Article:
The concentrations of size segregated aerosols and the chemical components are shown in Table 2. PM18, PM10 and PM1.8 showed significantly higher loading during the fire episodes relative to the normal episodes. PM1.8 was found to contribute ~70% to the total aerosol loading during the fire episodes indicating the dominance of fine-mode aerosols whereas the contribution was ~50% during the normal episodes indicating almost equal dominances of fine and coarse-mode aerosols. The concentration of PM18-10 during the normal episodes was higher than the fire episodes indicating that the NRPM over Kolkata was of local origin and not influenced by transported biomass burning plumes. This could also be transported sea-salt particles driven by the marine air masses originating from Bay of Bengal and remaining uninvolved with biomass burning pollutants. The same arguments could be made for PM10-1.8 or RCPM which showed almost equal loadings during the normal and fire episodes. While the concentration of PM1.8-1.0 or SFPM was 60–70% higher during the fire episodes, the concentrations of PM1.0-0.1 and PM0.1 were increased by threefold during the fire episodes suggesting that the APM and UFPM were greatly influenced by the transported biomass burning plumes from Eastern Ghats regions. Alonso-Blanco et al. (2014) observed that the number concentration of aerosols in the size range of 0.1–0.2 µm was enhanced by sevenfold because of the transported biomass burning plume over a rural site in Spain. PM10 measured in the present study was found to be much lower compared to the wintertime PM10 concentration of 330 µg m–3 as observed by Das et al. (2006), summertime PM10 concentration of 110 µg m–3 as observed by Karar et al. (2006) and annual average PM10 concentration of 140 µg m–3 as observed by Karar et al. (2007) over Kolkata. However, Chatterjee et al. (2012) observed the PM2.5 loading of 73 µg m–3 in the atmosphere over Kolkata during March–April 2005 which is almost equal to the PM1.8 concentration during March–April 2016 (fire episode) as measured in the present study.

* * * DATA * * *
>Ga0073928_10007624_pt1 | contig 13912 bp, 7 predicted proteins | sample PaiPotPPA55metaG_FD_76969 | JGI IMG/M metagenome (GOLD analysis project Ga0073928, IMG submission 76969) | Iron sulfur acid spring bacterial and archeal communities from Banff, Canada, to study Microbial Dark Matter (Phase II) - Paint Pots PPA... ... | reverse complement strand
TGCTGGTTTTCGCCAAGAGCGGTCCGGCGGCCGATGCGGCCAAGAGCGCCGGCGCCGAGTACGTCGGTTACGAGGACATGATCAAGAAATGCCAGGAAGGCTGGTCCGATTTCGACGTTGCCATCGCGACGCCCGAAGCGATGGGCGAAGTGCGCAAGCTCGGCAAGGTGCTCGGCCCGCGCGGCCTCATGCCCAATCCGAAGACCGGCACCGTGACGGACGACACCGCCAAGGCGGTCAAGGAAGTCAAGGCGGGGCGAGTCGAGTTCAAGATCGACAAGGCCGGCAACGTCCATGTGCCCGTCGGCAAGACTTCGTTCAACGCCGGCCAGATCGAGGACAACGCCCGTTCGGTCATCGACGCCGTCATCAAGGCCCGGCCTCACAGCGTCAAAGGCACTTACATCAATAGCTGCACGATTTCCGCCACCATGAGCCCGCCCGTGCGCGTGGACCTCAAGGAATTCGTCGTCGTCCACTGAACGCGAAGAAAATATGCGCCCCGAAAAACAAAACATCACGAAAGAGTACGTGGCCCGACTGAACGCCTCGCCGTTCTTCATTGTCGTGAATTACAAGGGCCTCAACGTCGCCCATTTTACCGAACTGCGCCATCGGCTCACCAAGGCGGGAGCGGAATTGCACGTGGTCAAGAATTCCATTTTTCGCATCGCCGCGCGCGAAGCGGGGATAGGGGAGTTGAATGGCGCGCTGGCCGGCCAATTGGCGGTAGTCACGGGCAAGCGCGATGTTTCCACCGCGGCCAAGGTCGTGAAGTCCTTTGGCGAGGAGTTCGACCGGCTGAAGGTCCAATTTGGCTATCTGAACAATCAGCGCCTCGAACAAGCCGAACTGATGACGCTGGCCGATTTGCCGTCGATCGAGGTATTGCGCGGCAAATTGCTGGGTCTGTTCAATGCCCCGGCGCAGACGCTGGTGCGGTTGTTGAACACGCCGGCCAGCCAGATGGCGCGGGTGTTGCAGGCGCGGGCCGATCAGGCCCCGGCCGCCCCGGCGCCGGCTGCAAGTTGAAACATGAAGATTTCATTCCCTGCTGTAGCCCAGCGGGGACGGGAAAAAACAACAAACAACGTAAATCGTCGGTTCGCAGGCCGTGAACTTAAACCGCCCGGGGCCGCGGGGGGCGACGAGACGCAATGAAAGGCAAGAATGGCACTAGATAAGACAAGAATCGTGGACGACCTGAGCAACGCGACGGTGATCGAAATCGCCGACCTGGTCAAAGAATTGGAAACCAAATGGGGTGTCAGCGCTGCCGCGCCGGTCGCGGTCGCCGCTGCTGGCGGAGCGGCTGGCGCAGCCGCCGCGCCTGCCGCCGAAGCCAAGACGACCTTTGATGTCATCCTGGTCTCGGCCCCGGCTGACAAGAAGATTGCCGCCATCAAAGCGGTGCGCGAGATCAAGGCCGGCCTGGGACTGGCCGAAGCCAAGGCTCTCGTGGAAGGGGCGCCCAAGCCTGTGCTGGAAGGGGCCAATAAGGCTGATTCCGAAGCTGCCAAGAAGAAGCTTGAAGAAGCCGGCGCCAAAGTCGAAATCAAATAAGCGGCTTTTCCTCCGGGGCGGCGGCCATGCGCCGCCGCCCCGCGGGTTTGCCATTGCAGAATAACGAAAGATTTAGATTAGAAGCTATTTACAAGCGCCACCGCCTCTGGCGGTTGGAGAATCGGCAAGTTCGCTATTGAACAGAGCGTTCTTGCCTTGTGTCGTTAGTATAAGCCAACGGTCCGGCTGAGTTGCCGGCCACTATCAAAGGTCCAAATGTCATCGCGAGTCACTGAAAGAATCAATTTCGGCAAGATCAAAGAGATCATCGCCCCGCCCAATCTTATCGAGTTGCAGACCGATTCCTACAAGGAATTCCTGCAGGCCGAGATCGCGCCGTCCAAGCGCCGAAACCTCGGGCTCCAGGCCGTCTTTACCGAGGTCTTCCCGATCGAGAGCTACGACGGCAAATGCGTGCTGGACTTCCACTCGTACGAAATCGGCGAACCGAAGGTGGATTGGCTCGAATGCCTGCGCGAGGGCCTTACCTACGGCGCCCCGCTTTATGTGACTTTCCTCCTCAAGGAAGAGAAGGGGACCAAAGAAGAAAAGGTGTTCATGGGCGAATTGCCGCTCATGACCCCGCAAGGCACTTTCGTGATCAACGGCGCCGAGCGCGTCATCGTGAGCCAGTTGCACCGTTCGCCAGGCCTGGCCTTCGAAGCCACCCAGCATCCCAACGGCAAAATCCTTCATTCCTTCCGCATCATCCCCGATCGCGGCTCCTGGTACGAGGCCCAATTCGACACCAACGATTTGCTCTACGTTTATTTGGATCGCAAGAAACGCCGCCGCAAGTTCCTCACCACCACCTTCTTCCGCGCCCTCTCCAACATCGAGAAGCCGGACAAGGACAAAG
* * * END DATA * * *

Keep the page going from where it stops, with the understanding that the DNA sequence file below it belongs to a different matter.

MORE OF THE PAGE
Table 2. mean concentrations of aerosol and ionic species during the normal and fire episodes
The mean concentration of K+ in PM18 during the fire episodes (0.8 ± 0.4 µg m–3) was fourfold higher than the normal episodes (0.2 ± 0.1 µg m–3). Interestingly all the K+ over Kolkata was found to be confined into PM1.0-0.1 or accumulation-mode during both the episodes. Similarly, NH4+ shows ~100% contributions from PM1.0-0.1 or APM irrespective of the normal and fire episodes. However, NH4+ during the fire episodes (2.7 ± 0.6 µg m–3) was significantly higher than the normal episodes (1.1 ± 0.4 µg m–3). It was observed that 80–85% of SO42– was confined into accumulation-mode aerosols or PM1.0-0.1 during both the episodes with higher loading during the fire (9.1 ± 5.1 µg m–3) than the normal episodes (6.8 ± 4.8 µg m–3). NO3 shows comparable concentrations in PM18 during both the episodes. It was observed that the fire episodes enhanced NO3loading mostly in PM10-1.8 or respirable coarse-mode. Overall, coarse-mode NO3 dominated (55–60%) during both the episodes. We observed that the fire episodes increased the coarse-mode Na+ and Cl and decreased the fine-mode Cl more than the normal episodes. However, the fine-mode Na+ remained unchanged during both the episodes. The concentrations of the total aerosol mass as well as its ionic components for each of the sampling event during the fire and the normal episodes are given in Table S1 (see supplementary). 


Mass-Size Distribution 
of Aerosols